UMass Amherst Police Station Receives LEED Gold Certification

AMHERST, Mass. — The UMass Amherst Police Station has been awarded LEED Gold certification by the U.S. Green Building Council (USGBC) and verified by the Green Building Certification Institute (GBCI).

LEED—Leadership in Energy and Environmental Design—is the nation’s preeminent program for the design, construction and operation of high-performance green buildings.

The building was designed by Caolo & Bieniek Associates, Inc. of Chicopee. The general contractor was CTA Construction Company of Waltham.

The new police station is unique both in terms of LEED certification and building use, according to Joe Balzano, UMass Amherst project manager.

“This was the first project the university committed to seek LEED certification and registered with the USGBC,” Balzano said. “It was a perfect opportunity to highlight the university’s commitment to sustainability given that the new police station is one of the few mission-critical facilities on campus that must operate 24 hours per day, seven days per week, and 365 days per year. And the entire project team—the UMass Building Authority, Joslin, Lesser and Associates, Caolo & Bieniek and CTA Construction—worked tirelessly to develop a project that could help the university reduce our dependence on traditional energy resources, which included a state-of-the-art ground-source heating and cooling system.”

The police station achieved LEED certification for energy use, lighting, water and material use as well as incorporating a variety of other sustainable strategies. By using less energy and water, LEED certified buildings save money for the university and taxpayers; reduce greenhouse gas emissions; and contribute to a healthier environment for residents, workers and the larger community.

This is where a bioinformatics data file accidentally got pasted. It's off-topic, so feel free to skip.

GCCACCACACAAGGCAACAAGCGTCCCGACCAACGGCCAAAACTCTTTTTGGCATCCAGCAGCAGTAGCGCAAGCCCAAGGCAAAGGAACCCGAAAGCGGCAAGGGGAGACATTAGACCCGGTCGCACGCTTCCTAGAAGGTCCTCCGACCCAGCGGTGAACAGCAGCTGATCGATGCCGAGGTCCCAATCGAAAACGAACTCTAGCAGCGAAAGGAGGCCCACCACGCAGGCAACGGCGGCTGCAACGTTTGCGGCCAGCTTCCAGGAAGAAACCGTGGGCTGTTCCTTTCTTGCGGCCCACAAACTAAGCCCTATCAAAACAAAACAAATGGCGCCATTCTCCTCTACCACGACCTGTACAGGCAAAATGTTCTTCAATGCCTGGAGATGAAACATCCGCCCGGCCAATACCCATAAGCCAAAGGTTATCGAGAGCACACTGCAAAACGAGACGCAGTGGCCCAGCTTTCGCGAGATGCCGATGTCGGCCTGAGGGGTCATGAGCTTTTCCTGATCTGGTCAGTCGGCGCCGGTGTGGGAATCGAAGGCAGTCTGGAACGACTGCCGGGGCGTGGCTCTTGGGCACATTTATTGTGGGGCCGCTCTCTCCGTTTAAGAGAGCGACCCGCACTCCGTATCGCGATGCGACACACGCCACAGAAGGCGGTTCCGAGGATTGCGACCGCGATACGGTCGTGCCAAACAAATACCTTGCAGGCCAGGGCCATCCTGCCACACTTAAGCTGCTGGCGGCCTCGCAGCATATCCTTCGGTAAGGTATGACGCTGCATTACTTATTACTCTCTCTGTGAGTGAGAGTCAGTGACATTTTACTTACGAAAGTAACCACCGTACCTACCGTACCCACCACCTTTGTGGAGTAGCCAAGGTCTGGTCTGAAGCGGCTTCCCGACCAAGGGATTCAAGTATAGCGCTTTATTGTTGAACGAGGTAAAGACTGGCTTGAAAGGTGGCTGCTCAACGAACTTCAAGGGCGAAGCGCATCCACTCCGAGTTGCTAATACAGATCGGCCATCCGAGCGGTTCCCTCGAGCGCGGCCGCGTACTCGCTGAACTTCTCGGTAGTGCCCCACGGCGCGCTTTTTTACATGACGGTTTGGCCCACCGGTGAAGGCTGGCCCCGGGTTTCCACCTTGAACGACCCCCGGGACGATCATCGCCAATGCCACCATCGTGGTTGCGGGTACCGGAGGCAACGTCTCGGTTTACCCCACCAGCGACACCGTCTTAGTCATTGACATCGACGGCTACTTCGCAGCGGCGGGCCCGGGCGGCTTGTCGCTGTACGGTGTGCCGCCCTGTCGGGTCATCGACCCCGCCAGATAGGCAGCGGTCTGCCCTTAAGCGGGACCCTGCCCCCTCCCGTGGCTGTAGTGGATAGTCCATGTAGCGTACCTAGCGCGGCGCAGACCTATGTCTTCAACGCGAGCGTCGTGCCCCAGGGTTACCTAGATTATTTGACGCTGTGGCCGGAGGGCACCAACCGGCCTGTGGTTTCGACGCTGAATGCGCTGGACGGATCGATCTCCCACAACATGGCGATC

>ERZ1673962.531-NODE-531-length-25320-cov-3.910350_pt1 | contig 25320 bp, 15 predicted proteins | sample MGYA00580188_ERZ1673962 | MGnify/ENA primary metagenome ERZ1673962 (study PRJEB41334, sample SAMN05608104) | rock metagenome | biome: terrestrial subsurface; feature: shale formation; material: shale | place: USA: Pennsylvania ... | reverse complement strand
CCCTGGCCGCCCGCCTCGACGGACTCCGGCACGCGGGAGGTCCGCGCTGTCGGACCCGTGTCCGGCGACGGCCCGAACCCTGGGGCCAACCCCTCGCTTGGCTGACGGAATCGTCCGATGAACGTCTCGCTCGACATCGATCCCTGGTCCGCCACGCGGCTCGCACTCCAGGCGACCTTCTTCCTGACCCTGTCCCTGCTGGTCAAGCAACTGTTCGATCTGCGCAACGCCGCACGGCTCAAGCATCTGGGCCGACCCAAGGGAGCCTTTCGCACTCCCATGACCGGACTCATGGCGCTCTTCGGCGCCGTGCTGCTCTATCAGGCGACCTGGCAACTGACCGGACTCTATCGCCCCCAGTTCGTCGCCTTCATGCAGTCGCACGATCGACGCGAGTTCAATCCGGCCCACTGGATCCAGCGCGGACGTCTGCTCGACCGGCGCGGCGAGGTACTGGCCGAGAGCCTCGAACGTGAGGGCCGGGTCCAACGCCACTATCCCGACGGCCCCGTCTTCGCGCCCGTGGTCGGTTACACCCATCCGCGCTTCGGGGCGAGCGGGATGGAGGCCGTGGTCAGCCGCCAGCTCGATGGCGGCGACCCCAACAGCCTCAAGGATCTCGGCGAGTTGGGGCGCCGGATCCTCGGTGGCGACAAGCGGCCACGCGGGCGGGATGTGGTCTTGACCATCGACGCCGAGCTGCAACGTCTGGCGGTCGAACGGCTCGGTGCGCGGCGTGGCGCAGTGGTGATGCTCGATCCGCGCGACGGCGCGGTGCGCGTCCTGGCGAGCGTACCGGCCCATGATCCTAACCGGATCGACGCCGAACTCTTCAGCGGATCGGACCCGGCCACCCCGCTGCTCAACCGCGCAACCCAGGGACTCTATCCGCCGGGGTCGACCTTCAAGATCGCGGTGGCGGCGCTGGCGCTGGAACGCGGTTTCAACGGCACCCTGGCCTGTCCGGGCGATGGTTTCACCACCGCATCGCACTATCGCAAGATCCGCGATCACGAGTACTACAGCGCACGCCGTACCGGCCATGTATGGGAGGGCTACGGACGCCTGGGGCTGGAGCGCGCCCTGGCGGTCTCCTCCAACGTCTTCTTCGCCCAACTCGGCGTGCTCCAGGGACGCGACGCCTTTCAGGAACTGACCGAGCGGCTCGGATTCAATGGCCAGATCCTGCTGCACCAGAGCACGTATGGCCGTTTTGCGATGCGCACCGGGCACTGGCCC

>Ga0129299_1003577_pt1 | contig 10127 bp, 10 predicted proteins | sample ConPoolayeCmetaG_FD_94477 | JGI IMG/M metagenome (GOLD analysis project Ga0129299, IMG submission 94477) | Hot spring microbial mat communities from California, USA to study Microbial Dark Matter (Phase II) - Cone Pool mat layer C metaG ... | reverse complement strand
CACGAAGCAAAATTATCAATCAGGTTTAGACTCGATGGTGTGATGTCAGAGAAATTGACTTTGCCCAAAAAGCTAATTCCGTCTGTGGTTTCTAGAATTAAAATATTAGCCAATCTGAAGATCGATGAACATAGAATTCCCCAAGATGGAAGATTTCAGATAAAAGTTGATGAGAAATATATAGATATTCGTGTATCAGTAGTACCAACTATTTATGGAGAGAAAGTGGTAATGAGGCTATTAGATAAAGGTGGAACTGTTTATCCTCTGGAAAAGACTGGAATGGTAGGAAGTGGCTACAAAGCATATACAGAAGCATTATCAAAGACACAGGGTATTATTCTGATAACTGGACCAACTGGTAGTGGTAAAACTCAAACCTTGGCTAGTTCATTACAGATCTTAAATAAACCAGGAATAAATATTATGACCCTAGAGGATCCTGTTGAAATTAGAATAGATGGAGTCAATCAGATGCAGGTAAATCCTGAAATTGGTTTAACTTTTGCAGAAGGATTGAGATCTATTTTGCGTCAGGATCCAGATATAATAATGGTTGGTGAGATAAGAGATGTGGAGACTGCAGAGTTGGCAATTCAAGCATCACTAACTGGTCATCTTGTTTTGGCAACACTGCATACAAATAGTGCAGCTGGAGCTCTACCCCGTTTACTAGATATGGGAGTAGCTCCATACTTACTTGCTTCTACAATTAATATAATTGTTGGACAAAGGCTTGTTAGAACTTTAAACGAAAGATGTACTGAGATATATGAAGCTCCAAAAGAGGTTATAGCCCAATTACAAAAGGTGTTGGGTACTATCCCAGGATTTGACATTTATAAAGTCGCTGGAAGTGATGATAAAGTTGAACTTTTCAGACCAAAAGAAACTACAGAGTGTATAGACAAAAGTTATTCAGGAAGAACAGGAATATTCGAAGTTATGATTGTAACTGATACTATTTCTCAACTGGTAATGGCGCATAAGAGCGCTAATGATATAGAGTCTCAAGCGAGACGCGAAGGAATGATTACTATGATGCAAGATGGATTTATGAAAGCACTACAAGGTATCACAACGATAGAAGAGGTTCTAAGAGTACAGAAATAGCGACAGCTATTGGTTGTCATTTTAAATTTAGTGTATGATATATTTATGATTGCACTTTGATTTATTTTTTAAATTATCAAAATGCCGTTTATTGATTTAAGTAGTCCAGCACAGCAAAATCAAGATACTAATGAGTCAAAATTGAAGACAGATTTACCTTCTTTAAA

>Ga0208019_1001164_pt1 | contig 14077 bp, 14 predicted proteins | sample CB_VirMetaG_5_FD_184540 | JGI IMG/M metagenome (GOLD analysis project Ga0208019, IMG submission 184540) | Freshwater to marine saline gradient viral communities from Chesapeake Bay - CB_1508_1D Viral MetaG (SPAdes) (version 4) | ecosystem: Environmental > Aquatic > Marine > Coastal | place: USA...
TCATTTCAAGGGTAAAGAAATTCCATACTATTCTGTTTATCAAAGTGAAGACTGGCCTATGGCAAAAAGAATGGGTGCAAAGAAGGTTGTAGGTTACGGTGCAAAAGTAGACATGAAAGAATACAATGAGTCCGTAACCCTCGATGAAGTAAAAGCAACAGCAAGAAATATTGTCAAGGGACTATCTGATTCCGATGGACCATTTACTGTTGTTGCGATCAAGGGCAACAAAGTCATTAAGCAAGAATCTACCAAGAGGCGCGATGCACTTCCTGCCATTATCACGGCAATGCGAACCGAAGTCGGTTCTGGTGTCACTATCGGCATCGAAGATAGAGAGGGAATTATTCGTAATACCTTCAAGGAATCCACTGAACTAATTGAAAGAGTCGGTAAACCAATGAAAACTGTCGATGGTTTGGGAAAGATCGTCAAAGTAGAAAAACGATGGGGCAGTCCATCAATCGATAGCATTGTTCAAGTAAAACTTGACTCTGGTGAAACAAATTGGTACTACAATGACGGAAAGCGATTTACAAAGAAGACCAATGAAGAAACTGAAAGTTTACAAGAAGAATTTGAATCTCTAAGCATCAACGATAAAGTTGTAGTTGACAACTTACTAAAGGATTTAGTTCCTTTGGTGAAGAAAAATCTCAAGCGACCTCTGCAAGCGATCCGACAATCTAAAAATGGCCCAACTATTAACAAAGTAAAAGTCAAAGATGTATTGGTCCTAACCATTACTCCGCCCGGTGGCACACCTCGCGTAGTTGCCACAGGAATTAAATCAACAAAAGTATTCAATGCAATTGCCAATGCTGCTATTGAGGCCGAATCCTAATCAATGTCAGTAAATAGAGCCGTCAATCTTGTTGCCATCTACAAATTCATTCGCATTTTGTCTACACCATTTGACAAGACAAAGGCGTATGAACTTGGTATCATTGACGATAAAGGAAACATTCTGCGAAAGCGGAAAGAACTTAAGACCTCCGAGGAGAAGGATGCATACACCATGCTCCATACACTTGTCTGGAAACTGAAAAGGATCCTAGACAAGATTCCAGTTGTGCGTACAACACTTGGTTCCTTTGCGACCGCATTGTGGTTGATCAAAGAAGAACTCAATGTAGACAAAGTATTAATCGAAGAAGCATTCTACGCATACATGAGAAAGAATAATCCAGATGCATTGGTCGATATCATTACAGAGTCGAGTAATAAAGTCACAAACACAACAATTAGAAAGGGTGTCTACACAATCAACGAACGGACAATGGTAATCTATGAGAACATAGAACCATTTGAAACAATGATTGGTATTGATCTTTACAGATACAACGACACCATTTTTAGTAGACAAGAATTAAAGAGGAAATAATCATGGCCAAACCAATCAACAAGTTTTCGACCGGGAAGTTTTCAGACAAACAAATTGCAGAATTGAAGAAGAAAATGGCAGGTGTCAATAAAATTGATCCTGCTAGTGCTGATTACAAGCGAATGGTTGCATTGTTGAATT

“Buildings are a prime example of how human systems integrate with natural systems,” said Rick Fedrizzi, president and CEO of the U.S. Green Building Council. “The UMass Police Station project efficiently uses our natural resources and makes an immediate, positive impact on our planet, which will tremendously benefit future generations to come.”

LEED certification of the UMass Amherst Police Station was based on a number of green design and construction features including:

  • The building includes a heating and cooling system that employs a distributed ground source heat pump fed from on-site hydro-thermal wells.
  • Mechanical ventilation is provided via a dedicated outside air unit utilizing an enthalpy wheel for energy recovery.
  • The HVAC system utilizes demand-control technologies to further reduce energy consumption during periods of time when portions of the building are unoccupied.
  • All mechanical and plumbing equipment and pumps are equipped with variable frequency drives.
  • The lighting design for the building employs energy-efficient lighting levels, occupancy sensors, and daylight dimming controls.
  • The building envelope includes increased insulation values and all windows and entry doors have been designed with enhanced thermally broken and insulated glazing systems.
  • The project includes water efficiency measures with the use of low-flow plumbing fixtures.

The 27,000-square-foot building opened in April 2011 at a total project cost of $12.5 million. It serves as the home of the 63-member UMass Amherst Police Department and includes facilities for community education services, emergency operations and central communications.

The station is the second UMass Amherst facility to receive LEED Gold certification. In May, the George N. Parks Minuteman Marching Band Building was also recognized by the U.S. Green Building Council and Green Building Certification Institute.

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